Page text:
23 Mar 2012

The Pagan Sites of Europe Remembered (14): Saint-Pierre-de-Montmartre, Paris

The church of Saint-Pierre-de-Montmartre is one of the oldest churches in Paris. It was consecrated by Pope Eugenius III in 1147, in a splendid royal ceremony, where Bernard of Clairvaux and Peter Abbot of Cluny acted as acolytes. It was constructed on the site of a seventh century Merovingian church using four black marble columns from that church. These were placed two against the west wall, one at the apse entrance and one in the north aisle.

These marble columns possibly came from the pagan temple that once occupied the site. This was a temple of the Roman god Mercury. As Mercury is often associated with the Celtic god Lugus, it seems likely that the site was originally sacred to Lugus, who was probably then Romanized following the Roman conquest in the 1st century BC.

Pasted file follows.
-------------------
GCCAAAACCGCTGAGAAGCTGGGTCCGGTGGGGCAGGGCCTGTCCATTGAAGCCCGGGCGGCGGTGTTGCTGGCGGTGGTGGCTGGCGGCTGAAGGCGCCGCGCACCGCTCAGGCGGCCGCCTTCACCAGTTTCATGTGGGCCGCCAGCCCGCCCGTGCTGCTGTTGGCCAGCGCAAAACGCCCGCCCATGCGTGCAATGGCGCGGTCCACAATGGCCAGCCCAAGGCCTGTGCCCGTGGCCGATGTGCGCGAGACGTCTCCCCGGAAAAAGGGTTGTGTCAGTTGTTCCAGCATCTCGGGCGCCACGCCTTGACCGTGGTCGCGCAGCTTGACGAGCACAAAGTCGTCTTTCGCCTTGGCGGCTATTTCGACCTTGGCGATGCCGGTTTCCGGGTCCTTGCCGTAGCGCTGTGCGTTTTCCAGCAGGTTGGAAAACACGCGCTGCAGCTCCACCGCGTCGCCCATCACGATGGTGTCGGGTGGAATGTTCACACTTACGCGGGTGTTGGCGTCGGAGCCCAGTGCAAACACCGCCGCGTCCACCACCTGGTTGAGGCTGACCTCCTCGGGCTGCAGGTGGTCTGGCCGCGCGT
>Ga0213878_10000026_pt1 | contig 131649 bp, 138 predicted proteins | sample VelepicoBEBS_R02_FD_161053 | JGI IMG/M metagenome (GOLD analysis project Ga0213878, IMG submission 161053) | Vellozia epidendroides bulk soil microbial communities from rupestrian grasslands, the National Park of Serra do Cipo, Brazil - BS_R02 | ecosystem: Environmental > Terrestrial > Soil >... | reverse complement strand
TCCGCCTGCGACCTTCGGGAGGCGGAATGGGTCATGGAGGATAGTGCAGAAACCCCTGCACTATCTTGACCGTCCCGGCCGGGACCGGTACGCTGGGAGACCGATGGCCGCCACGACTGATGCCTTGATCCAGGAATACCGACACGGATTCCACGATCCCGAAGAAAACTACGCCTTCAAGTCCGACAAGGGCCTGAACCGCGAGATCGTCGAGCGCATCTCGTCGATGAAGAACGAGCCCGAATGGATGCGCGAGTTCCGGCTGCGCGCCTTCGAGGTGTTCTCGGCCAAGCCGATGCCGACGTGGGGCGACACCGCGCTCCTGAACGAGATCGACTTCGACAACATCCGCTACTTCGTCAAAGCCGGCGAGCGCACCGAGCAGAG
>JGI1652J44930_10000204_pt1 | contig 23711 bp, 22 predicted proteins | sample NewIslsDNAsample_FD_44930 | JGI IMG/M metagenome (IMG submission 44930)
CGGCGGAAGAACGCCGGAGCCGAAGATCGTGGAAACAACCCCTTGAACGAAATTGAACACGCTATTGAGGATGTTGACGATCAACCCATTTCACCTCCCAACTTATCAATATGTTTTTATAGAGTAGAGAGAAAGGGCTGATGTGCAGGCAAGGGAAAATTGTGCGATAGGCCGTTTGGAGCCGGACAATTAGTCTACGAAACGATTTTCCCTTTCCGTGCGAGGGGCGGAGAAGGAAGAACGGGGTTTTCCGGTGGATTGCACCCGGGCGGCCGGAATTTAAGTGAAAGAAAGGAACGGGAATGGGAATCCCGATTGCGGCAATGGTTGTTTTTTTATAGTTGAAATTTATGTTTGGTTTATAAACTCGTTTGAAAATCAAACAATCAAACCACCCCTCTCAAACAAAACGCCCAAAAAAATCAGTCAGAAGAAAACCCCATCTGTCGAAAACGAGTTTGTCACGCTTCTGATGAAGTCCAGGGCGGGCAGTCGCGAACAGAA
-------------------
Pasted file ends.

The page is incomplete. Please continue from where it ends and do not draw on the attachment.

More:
Montmartre is also the site of the martyrdom of St. Denis, the first bishop of Paris, who is believed to been killed around 250 AD.

In the 9th century, the Abbot Hilduin wrote the following account of his death:

"The hour of judgment had come; the thugs threw themselves on them, beating them cruelly with sticks and dragging them through the roads to the Hill of Mercury, where, after the most horrible abuse, the missionaries had their heads chopped off with an ax blow. In an astonishing miracle the body of Saint Denis was seen to rise up and to gather up his head in his own hands as if he were still alive, raising it up triumphantly and carrying it for a distance of about two Gallic miles to the place where it presently reposes where the abbey of Saint-Denis is located. At the sight of this miracle the heathen, terrified, took flight. But the Christians, in awe, blessed this manifestation of divine power. There resulted the conversion of a host of the unfaithful."

It seems that even in the third century the pagans of Gaul felt threatened by the encroachments of the Christians, and held intensely antagonistic feelings towards them. I wonder why.

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